I have the positions of a computer mouse, sampled at a high frequency, with a good amount of noise. When the user stops moving the mouse, instead of going to zero the velocity reported by the mouse is non-zero and the cursor drifts.

I want to estimate the drift velocity. The attached image is a plot of the x and y velocity components. The user has is not moving the curs between datapoints ~600 and ~660. Plot of velocity.

Are there standard techniques for identifying a constant subinterval of a signal?

Here are some things I have tried:

  1. Using a high pass filter to estimate the standard deviation of the noise. Then I used that as a comparison of nearest neighbor velocity differences. This does not catch slowly increasing intervals. (Black intervals in second figure)
  2. Looked at instantaneous min/max over the current interval and filtered out those intervals where (max-min) is too high. (Red intervals in second figure).

enter image description here As you can see from the second image, I can select out some reasonable intervals of interest, but I still end up with spurious ones. I could come up with more filters, but I'm now just introducing more ad hoc parameters. What is a more principled way to do this?

  • $\begingroup$ What type of mouse sensor has that sort of drift? $\endgroup$ Nov 26 '19 at 8:11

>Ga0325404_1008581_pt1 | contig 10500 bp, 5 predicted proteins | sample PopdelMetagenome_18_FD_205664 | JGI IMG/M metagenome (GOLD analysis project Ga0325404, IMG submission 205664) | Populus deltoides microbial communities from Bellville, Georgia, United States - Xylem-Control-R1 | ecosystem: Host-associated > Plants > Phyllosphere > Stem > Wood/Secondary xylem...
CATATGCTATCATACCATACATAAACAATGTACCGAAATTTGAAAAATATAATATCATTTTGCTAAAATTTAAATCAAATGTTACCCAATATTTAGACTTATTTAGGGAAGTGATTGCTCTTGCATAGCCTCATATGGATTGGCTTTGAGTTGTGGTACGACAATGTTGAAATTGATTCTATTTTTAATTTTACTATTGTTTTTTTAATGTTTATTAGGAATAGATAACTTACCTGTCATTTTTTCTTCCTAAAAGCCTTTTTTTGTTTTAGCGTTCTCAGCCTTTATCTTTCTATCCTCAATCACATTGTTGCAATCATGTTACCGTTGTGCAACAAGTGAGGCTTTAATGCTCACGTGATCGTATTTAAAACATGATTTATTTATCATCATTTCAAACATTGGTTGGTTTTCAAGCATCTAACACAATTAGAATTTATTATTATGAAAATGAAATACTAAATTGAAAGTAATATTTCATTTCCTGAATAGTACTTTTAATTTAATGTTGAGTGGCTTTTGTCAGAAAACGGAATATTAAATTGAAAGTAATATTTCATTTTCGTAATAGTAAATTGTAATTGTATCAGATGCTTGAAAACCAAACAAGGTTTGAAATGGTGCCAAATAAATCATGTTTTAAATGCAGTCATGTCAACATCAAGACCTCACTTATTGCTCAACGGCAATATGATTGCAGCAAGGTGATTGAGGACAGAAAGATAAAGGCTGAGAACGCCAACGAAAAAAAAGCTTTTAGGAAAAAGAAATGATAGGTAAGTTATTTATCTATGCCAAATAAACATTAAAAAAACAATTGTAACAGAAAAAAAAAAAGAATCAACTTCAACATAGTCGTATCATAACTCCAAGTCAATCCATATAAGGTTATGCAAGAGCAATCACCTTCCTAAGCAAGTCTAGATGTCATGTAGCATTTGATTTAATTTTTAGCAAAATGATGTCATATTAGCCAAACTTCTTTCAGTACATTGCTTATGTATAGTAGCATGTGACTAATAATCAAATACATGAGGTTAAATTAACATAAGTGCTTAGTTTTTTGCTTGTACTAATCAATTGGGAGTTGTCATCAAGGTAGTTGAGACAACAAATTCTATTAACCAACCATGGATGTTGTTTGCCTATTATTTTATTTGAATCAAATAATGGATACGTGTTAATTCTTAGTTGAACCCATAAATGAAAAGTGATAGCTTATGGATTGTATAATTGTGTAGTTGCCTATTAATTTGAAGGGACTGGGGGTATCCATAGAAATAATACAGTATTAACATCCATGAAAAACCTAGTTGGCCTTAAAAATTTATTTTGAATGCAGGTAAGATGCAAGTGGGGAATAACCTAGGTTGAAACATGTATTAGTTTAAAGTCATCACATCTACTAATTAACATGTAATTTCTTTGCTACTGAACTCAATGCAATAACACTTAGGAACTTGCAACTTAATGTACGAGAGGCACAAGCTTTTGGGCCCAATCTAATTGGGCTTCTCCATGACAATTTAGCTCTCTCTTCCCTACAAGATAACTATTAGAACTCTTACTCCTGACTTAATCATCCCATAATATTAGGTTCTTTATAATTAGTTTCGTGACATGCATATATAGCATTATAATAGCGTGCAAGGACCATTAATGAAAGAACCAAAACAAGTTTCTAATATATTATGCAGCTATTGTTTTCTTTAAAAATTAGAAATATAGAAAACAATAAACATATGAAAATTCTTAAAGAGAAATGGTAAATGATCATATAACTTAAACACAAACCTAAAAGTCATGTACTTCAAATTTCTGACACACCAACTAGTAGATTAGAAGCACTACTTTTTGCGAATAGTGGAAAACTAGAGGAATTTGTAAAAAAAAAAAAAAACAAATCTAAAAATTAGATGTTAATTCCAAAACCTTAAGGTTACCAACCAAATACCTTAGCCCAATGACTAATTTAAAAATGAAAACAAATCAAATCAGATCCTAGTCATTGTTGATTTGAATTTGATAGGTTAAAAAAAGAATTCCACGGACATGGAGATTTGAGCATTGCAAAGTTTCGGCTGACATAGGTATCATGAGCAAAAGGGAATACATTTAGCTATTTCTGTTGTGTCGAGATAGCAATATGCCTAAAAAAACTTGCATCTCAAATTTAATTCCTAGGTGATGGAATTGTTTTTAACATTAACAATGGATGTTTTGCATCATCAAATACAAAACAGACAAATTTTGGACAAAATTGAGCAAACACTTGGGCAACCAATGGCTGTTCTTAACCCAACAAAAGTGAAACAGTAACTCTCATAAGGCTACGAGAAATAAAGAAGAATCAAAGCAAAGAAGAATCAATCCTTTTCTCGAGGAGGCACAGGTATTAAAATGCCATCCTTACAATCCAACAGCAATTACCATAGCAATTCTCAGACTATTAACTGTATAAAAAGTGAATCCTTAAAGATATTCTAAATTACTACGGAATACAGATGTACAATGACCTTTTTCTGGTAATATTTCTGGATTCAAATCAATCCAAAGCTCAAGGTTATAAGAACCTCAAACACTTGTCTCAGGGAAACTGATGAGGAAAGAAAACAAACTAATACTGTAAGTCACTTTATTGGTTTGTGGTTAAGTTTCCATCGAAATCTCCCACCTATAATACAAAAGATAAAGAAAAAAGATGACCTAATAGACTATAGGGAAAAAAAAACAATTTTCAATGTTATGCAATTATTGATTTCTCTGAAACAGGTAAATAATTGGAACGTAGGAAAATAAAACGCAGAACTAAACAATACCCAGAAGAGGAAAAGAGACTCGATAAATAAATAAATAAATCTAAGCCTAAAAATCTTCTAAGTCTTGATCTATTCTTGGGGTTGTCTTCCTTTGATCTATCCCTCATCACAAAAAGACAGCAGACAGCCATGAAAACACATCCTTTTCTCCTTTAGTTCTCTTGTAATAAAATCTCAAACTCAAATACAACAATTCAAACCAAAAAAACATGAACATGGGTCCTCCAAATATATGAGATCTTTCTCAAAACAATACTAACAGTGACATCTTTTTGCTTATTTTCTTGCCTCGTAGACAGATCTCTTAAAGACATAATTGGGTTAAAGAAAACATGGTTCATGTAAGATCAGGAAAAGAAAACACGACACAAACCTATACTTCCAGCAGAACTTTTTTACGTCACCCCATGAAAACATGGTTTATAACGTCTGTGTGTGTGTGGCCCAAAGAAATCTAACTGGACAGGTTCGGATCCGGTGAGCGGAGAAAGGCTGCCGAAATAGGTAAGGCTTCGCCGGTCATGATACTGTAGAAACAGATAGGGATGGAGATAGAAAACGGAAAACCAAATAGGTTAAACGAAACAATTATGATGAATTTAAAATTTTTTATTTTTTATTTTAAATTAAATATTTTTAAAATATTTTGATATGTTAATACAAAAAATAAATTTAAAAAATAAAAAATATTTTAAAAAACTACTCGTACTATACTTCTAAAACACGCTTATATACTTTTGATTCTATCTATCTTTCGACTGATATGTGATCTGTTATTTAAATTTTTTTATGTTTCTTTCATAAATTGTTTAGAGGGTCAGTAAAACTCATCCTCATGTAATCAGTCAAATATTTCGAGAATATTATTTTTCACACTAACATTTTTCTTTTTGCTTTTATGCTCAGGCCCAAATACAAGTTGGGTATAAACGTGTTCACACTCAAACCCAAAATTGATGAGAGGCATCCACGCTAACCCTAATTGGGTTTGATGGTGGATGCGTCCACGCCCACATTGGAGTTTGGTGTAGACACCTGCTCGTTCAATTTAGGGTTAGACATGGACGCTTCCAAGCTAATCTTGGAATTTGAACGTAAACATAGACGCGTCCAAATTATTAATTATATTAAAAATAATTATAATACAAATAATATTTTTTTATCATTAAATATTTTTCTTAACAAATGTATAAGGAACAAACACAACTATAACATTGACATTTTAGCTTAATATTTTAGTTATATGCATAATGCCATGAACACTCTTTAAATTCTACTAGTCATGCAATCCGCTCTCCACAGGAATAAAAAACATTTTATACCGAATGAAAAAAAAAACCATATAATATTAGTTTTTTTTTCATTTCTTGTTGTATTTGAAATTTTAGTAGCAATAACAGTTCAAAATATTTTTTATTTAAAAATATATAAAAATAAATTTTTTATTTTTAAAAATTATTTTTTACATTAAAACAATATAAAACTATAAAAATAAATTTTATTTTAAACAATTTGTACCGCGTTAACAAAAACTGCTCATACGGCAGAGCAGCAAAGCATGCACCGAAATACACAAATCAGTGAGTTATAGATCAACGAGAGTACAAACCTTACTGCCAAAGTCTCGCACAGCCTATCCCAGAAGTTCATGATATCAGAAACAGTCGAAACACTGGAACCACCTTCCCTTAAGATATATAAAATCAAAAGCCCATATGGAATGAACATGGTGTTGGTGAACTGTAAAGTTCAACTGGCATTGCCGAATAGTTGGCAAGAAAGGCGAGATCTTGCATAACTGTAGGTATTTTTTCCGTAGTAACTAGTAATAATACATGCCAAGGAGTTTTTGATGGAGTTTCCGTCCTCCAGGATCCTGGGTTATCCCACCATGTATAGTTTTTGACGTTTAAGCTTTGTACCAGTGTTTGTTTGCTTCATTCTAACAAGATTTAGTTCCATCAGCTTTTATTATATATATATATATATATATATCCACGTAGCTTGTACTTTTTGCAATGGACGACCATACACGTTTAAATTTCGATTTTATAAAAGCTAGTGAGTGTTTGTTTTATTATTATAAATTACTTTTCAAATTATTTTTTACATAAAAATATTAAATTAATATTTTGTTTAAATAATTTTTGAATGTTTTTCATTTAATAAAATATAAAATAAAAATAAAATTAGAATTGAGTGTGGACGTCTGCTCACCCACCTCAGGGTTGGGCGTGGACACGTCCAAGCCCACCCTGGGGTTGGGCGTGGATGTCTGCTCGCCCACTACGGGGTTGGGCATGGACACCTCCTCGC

• $\begingroup$ It's not a mouse in actuality, that was a simple analogy. $\endgroup$
    – b0xcar
    Nov 26 '19 at 19:09

Perhaps transferable to your problem, one method from Olyha B., Rutledge J., "TrackPoint System Version 4.0 Engineering Specification", IBM, 1999:


Due to the significant temperature sensitivity of the force sensors, it is necessary to recalibrate the zero force origin of each axis on a periodic basis. In order to properly recalibrate, it is necessary to determine when a ‘hands off’ condition exists (i.e. when no force is being applied). This is done by monitoring the X and Y axis force samples, and when there is minimal change in the readings (no more than ±1 count) for a specified length of time (3 seconds by default) it is assumed that the hands off condition exists. At this time the X, Y, and Z axis origins are reset to the smoothed current value of the X, Y, and Z axis force samples respectively. It should be noted that noise introduced by any source other than applied sensor forces will severely impact the effectiveness of this technique.

In my experience as a long-time ThinkPad user, this technique cannot always differentiate between the user trying to move the mouse cursor at constant speed and real sensor drift. Then again this is not usually dangerous and it is easy to manually trigger recalibration by hands off. Perhaps there should be a more advanced analysis algorithm running that can identify velocity variation in a manual attempt to move the mouse cursor at constant speed.

  • $\begingroup$ Thank you Olli. That is helpful. This appears to offer a solution to my problem assuming 1) not too much noise 2) a long period of rest (> 1s). Unfortunately, in my setting requirement 2 is unrealistic. $\endgroup$
    – b0xcar
    Nov 26 '19 at 19:54

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